For two decades, Acholi sub-region was the theatre of a blistering bloodbath as Joseph Kony’s Lord’s Resistance Army (LRA) battled the national army. There was colossal loss of life, irreparable damage to property, disfigurement of the conscience of a people and the shattering of the economic spine, which has been the subject of numerous news reports.
But there is a new war in the sub region.
The theatre remains the same but the actors and context of the war has changed a bit. Amuru District, carved out of Gulu a few years ago, has for the last 10 years witnessed a contest pitting the wealthy and powerful against the poor. Fingers point at the government and politicians for aiding and abetting what for all intents and purposes is a war not of guns but money and political chess games against the marginalised.
One such conflict is the contestation over the proposed acquisition of chunks of land by the Madhvani Group for sugarcane growing. A similar conflict is the contest over land in Apaa, which came to prominence as mothers stripped naked before senior ministers with cameras flashing unto their sacred starkness. The golden thread interwoven in all these narratives is conspiracy after conspiracy, all pointing to corruption at different levels.
Is the Amuru land issue a case of government trying to grab poor people’s land using the Madhvani Group, who in that case would be a ruse? If that is the case what does the business empire of numerous decades gain by lending itself to such a process?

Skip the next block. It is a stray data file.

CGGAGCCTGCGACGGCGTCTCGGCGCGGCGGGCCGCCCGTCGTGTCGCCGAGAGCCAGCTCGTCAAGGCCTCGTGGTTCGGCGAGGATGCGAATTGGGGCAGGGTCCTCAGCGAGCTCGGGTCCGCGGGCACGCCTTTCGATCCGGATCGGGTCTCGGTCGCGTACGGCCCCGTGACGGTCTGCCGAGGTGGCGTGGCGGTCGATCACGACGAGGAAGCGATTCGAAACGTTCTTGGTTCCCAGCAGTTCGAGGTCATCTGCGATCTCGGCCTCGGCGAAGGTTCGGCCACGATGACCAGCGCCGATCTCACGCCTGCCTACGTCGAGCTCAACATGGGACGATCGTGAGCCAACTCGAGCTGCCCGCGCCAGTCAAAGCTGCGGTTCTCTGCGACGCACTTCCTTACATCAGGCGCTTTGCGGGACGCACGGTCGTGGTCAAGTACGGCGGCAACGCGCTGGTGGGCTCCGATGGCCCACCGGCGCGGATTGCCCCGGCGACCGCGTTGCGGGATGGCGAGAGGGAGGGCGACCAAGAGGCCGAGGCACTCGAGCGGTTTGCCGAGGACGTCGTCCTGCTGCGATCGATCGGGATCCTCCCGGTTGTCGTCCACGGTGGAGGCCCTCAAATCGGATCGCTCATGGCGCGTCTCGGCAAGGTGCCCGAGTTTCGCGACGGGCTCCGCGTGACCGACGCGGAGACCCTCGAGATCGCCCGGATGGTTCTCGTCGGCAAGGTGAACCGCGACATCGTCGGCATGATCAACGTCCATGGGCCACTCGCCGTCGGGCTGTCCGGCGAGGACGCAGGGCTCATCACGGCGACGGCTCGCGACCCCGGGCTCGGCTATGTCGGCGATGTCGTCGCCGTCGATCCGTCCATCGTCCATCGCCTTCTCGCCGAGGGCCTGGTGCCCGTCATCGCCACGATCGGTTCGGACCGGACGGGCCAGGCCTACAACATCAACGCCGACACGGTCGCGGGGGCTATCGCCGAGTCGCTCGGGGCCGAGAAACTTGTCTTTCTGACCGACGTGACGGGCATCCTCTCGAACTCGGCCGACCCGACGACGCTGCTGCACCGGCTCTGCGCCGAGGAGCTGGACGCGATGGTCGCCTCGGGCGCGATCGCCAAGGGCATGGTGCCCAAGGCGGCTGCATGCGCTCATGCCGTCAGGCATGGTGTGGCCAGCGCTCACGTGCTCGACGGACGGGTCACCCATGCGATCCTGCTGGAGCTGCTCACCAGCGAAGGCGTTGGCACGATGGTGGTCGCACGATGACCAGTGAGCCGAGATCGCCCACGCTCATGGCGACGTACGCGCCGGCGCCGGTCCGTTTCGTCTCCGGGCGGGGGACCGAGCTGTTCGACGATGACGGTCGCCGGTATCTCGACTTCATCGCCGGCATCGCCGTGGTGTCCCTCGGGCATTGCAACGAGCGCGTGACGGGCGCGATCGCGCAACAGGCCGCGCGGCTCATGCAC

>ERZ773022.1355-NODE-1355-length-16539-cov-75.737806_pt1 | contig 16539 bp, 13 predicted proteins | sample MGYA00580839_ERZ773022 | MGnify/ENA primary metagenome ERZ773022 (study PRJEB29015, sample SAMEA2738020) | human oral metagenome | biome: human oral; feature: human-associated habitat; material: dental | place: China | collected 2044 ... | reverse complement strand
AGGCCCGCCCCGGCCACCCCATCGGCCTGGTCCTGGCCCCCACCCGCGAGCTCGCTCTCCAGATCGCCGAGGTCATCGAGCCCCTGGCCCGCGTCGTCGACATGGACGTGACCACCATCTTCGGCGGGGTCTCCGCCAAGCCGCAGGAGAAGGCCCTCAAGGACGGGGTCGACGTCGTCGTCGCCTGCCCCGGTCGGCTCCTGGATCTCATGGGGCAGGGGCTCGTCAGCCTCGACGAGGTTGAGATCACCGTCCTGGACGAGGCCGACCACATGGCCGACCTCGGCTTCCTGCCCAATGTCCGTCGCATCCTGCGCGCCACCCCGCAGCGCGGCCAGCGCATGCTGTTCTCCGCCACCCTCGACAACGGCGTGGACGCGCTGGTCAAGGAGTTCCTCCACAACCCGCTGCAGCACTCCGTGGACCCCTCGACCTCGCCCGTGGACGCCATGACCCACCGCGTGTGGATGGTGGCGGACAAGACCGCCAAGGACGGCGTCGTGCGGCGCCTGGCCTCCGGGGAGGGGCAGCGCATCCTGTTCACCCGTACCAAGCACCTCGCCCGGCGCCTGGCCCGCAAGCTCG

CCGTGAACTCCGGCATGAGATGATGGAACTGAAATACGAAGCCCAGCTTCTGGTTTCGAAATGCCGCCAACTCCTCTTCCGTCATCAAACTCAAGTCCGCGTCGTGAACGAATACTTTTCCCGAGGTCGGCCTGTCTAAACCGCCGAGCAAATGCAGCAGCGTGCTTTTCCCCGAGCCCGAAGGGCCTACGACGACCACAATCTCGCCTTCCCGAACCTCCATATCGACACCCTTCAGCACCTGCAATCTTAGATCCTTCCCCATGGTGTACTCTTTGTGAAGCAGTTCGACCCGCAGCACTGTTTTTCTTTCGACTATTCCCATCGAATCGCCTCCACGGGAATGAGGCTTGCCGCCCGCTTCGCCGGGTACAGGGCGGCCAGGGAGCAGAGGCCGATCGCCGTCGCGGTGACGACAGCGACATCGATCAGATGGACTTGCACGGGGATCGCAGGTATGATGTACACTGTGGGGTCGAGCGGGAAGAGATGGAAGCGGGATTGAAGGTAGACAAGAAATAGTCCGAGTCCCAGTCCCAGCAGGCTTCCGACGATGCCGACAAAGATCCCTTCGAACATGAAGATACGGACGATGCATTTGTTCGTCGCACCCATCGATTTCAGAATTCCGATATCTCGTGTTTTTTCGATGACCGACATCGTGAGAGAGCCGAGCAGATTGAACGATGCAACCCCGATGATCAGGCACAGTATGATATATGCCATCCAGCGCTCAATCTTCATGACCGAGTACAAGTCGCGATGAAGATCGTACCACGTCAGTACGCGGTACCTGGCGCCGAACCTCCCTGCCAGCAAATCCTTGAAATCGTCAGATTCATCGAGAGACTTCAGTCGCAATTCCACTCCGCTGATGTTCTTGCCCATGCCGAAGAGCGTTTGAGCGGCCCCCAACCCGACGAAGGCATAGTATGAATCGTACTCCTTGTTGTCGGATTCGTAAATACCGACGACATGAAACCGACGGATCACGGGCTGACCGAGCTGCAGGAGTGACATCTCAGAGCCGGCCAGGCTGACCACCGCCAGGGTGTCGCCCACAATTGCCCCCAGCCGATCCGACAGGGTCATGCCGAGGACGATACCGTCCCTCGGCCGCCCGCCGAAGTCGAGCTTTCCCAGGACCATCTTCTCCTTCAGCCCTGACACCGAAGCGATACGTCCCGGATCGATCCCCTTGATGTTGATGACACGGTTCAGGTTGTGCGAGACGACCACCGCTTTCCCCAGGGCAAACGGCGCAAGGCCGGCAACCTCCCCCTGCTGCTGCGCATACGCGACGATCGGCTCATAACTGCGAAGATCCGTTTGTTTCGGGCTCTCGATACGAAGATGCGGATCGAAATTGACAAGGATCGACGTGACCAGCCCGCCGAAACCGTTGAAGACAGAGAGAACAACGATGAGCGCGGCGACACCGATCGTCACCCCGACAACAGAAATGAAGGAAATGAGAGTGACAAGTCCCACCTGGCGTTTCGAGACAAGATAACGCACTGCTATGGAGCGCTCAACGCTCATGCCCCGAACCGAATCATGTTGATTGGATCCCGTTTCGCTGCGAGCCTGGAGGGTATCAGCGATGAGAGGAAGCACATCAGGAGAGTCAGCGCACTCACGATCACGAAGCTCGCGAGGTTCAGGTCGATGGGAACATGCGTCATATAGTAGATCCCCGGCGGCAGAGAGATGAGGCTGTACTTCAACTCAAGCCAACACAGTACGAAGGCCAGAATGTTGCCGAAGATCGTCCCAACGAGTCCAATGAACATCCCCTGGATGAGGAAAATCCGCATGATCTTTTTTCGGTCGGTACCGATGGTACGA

Aren’t there other options? Why would the wealthy Empire insist for 10 years over these 10,000 hectares of land in a country which boasts of the biggest arable land available in East Africa?
That means, one conspiracy goes, the issue is bigger than land. It is about oil lying under the theatre of this land war. Get the land; drill the oil, so goes the theory that is fairly popular in the villages. There is, of course, no evidence to back it up.
Thus is the complexity of the issue at hand. To get to the nerve of the land conflict in Amuru is like peeling an onion. As you get deeper into the layers, the eyes get teary. No narrative appears too flimsy to dismiss.
The facts and issues
The Madhvani sugarcane project in the North, according to Mr K P Eswar, the corporate affairs director of the Group, was first hatched in the 1960s before President Idi Amin expelled Asians from Uganda.
“We wanted to give back to the people of the North since the region provided us labour. Most of the workers at Kakira in Jinja (eastern Uganda) where we have our factory are from the North. When we returned to business in 1985 as Asians were allowed back to Uganda we identified that place considering things like rainfall and accessibility,” Mr Eswar says.
In 2006 the company expressed interest in the land. That land is close to the River Nile, which is a natural border between West Nile and Acholi.
Former Leader of the Opposition in parliament and legislator from the region, Prof Ogenga Latigo, says: “That area has a huge underlying lateric formation; you need deep clay but also where Madhvani easily irrigates. There is also a lot of room for people to adopt sugarcane growing there.”
Indeed the virginity of soil speaks to the heart with mushrooming plantations, suggesting viability of agricultural potential here. Amuru is a promising agricultural production hub.
After the blistering heat that roasts you from Gulu throughout the bumpy and dusty journey, the river breathes a freshness that makes you instantly appreciate its strategic importance. You have South Sudan, Uganda’s largest export market, a spitting distance away. Any investor would kill a lion for this land which the community is currently using for residential and subsistence farming.